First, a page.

2014 Rippey Family, Lodi Old Vine Zinfandel ($20) – Luscious, picture-perfect “raspberry jam” aroma of the grape, with red cherry tones typical of Lodi grown Zinfandel; on the palate, a plump, round, layered feel to the fruit, with a sheer vanillin oak veneer, tasting smooth as the proverbial baby’s bottom.
2014 Rippey Family, Lodi Petite Sirah ($20) – Perhaps because this aggressive varietal – peppery spiced blueberry with sweet toned kitchen herb nuances, wrapped in a big (14.9% alcohol), dense, gripping tannin feel – warrants it, this seems to be the only Rippey Family bottling that comes with a good smack of smoky/toasty oak, which serves to fill out the wine’s voluminous feel
2014 Rippey Family, Lodi Syrah ($20) – Fragrant, bright and flowery iteration of the grape (as opposed to the ultra-ripe, raisined fruitiness typical of most domestic Syrahs) with a light, breathy minerality; these floral, earth toned notes couched in rounded, fleshy, yet nimble (opposite of plodding) sensations in the mouth, very much in what seems to be the “Rippey Family” signature.
The Groundbreaking Concrete Wine Company
In addition to the family's Lodi Vintners custom-crush business, Tyson Rippey is personally involved in an equal partnership in Concrete Wine Company with Joseph Smith (the winemaker at Lodi’s Klinker Brick Winery, also produced at Lodi Vintners) and Barry Gnekow (consulting winemaker for Klinker Brick Winery as well as Michael David Winery and Mettler Family Vineyards; and as former winemaker of J. Lohr Vineyards & Wines, a lot of the brains behind this Central Coast operation’s phenomenal success).
Mr. Rippey tells us, “We take great pride in our Concrete Wine Co. project, which has already been named one of the Top 10 Hot Brands by Wine Business Monthly (in 2014). The exciting thing about Concrete is that it gives two veteran winemakers complete freedom to use all the technology and grapes at their disposal to make an ideal Cabernet Sauvignon, and as complete a Zinfandel as you can possibly make.”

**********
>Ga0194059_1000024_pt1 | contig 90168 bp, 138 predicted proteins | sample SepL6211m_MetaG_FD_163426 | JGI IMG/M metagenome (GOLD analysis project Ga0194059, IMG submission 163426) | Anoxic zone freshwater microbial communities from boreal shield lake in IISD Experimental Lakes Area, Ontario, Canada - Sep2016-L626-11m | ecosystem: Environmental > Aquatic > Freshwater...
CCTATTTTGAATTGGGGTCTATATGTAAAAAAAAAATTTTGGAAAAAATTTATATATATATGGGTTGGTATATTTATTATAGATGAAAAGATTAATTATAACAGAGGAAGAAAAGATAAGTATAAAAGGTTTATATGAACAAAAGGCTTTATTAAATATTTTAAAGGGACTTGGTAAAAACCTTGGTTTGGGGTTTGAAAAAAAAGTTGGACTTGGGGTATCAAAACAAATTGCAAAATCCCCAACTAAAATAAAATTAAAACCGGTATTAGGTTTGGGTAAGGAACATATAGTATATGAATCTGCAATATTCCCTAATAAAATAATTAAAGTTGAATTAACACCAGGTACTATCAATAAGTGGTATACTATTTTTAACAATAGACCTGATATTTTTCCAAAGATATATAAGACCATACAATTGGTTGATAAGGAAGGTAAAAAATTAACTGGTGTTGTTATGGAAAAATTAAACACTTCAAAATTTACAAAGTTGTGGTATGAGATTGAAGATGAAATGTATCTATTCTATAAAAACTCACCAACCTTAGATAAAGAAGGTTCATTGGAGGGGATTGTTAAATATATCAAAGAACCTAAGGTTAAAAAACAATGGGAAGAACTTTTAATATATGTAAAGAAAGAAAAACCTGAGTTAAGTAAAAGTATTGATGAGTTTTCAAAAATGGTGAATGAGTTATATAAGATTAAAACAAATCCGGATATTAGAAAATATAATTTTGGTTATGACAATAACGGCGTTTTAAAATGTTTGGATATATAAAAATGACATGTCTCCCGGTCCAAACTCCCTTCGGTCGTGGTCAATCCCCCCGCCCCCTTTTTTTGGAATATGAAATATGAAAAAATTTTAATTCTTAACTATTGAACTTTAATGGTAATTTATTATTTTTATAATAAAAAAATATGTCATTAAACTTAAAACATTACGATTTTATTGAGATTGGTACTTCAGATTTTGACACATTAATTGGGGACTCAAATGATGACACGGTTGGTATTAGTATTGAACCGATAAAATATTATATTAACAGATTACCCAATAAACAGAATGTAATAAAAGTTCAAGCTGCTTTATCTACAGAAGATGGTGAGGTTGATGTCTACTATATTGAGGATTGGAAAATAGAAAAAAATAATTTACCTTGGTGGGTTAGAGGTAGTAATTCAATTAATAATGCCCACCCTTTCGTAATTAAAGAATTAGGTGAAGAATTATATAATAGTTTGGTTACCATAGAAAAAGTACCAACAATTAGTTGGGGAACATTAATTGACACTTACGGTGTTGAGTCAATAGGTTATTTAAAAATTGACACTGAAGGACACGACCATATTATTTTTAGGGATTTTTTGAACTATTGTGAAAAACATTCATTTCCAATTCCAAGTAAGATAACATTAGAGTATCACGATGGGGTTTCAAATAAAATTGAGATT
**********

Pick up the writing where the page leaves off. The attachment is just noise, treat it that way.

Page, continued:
The technology Rippey speaks of is actually threefold; involving usage of
• Throw-back giant sized, square concrete fermentation tanks (as large as 20,000 gallons) originally installed at the old Urgon Winery site during the 1940s; retro-fitted with stainless steel coils for temperature control.
• A super-high-tech machine called Flash Détente, first installed at Lodi Vintners by Gnekow in 2010; which basically involves rapid heating of black skinned grapes (2-5 minutes) to very high temperatures (up to 190° F.) followed by instantaneous cooling in a vacuum chamber, resulting in grape cell walls instantly transformed into steam while color, tannin and flavors from the skin are released into a juice, which can then be transferred immediately into barrels for fermentation and aging.
• More conventional fermentation (by today’s standards) of destemmed red wine grapes on the skins; in temperature controlled stainless steel tanks, followed by the usual barrel aging.
The initial product of this blend of three minds and old, conventional and cutting-edge approaches to vinification was a 2012 Concrete Lodi Zinfandel ($20) – an unrepentedly flashy, ultra-saturated style of Zinfandel oozing with maximized “mouth-feel,” fulfilling the three architects’ goal of achieving a self-described “Vertical Palate.”
The threesome’s latest release – the 2014 Concrete Lodi Cabernet Sauvignon ($20) – is easily as generous as Cabernet Sauvignons more than two times the price: plump, luscious, lightly herbal fruit aromas leaping from the glass and tingling the nose; sweet oak embellishments becoming more apparent in a broad, velvety mouth-feel, supported by moderate yet well muscled tannin. In that sense, a terrific value, and classically “Lodi.”